Everything You Need to Know About Growing Rhubarb From Planting To Harvesting
Growing rhubarb is
high on my gardening agenda because I love rhubarb pie and luckily for
me- this is one of the easiest dessert plants to grow in the
much sun as possible. You'll know if you're growing it in too
much shade because the leaves will be small and the stalks
Generally a south or
west side of the house will work the best.
soil. This plant thrives on a well-drained, rich in organic
matter, excellent soil. If you try to grow it on clay or
sandy crud, you'll find your stalks will be thin and the leaves small.
is a heavy feeder. Use at least two -three shovels of
composted manure or garden compost on each plant every
spring. It also produces better with compost (composted
manure) as it loves the organic matter and even moisture this
promotes. If you're underfeeding, the leaves will be (you
guessed it) small and the stalks thin.
plant thrives on even moisture levels. If you flood it and
then dry it out or let it go bone dry during the summer months, then...
(see above for symptoms of poor growing) :-)
is good for growing rhubarb as it evens out the moisture levels.
was always taught to cut off seeding stems as this "takes
away" from the strength of the root. I'm not sure
this is true but I continue to do it for the tradition of it (my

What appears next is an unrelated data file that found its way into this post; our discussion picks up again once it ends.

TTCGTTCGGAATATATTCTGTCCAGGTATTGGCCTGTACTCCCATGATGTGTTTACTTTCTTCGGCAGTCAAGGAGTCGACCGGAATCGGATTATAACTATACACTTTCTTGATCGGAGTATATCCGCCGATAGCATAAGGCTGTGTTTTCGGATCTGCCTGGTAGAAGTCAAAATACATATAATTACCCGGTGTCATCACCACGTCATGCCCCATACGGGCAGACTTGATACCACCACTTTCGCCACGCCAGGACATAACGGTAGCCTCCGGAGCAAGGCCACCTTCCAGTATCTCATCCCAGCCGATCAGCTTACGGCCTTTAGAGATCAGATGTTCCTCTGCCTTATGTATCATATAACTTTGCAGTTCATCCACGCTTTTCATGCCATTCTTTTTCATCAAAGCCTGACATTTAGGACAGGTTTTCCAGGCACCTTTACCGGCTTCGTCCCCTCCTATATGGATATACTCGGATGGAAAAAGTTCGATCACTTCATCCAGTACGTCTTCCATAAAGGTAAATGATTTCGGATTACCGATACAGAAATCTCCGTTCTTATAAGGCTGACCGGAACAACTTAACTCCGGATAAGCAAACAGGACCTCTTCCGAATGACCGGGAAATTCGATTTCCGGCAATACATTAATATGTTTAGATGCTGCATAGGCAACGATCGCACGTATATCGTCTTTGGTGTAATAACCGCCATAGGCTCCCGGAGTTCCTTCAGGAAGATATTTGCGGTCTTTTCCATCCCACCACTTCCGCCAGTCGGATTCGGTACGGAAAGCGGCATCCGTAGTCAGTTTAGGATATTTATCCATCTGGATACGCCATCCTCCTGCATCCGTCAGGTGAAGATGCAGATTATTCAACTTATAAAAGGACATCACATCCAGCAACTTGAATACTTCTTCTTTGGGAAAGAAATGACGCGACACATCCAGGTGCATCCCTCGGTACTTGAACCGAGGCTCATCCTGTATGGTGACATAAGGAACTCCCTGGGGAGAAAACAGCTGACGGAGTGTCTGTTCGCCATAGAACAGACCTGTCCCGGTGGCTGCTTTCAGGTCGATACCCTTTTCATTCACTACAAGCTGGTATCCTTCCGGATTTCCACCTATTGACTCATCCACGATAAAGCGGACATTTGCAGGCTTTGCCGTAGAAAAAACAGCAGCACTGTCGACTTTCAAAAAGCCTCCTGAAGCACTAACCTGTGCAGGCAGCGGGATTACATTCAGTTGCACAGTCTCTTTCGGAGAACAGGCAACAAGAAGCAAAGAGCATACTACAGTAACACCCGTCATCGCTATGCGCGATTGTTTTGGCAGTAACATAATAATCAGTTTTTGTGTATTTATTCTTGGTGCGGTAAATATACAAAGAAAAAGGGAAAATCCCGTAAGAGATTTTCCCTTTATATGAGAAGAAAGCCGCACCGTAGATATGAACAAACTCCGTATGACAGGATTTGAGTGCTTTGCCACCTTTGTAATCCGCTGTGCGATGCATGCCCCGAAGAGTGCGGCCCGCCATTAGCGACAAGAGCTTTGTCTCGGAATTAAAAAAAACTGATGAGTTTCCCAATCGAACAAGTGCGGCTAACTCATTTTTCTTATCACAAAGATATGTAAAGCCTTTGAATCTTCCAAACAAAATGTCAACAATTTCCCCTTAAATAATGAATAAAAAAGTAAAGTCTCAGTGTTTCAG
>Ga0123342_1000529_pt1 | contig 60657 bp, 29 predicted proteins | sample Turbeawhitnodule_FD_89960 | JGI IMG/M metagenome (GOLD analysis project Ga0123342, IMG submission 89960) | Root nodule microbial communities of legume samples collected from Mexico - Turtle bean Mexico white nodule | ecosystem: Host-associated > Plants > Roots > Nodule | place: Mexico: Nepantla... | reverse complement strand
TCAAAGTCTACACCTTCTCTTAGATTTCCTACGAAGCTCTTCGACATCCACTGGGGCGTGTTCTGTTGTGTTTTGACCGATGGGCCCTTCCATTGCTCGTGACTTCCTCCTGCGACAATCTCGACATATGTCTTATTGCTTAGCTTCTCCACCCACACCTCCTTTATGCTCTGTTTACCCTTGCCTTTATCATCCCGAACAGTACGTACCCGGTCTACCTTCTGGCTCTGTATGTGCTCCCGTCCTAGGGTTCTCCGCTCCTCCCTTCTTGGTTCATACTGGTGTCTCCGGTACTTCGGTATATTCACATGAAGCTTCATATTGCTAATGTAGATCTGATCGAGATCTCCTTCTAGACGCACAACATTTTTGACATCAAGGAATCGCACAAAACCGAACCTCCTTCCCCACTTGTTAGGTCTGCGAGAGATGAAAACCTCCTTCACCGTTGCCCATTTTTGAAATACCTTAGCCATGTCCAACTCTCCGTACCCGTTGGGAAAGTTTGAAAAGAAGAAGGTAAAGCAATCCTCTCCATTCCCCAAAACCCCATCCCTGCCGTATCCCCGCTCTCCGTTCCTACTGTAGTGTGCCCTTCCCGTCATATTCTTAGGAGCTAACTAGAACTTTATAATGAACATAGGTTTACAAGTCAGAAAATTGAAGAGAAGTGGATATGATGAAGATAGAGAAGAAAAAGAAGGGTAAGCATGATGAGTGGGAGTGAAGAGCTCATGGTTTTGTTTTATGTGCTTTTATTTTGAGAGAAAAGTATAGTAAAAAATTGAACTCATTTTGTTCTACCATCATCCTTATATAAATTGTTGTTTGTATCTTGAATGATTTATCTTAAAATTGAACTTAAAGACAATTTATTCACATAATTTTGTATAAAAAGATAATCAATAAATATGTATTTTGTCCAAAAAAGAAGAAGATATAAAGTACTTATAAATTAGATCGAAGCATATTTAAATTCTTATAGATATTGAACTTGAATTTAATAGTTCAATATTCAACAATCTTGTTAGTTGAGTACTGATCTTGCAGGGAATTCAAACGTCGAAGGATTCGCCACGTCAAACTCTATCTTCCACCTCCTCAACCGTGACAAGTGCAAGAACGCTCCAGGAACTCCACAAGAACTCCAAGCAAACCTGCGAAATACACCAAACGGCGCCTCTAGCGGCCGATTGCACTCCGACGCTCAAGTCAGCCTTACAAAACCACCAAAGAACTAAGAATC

grandfather told me to do this so who am I to ignore him). It
doesn't seem to hurt the plant in any way other than I don't get
seeds. I note if you do get seeds, treat them exactly like a
perennial seed. (I've started ornamental rhubarb seed easily).
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are two schools of though about this. The first is that you
pull up the stalk, taking the outer sections of the bottom of the stalk
with you. The second is that you cut the stalk off.
prefer the pull the stalk off as it doesn't leave anything behind to
rot. Pull straight up and you'll find the leaf and stalk will
come away from the root with no damage at all in young stems.
In year one: Do not harvest.
In year two: Harvest for two weeks and then the plant alone for the rest of the
summer. (except for watering and feeding).
In year three: harvest all season but leave at least 60% of the leaves to continue feeding the plant.
is the time-honored method and taking a chunk of the plant in the fall
is the best time to move these plants. Get an
"eye" (pointed part) and a chunk of the mother root
and you're good.
They can also be
moved in the spring but I've always had better fortune in the fall.
can also start them from seed although it's a ton easier to do them by division
rhubarb is one of the delights of the spring pie-garden.
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Rhubarb plants - don't grow from seed
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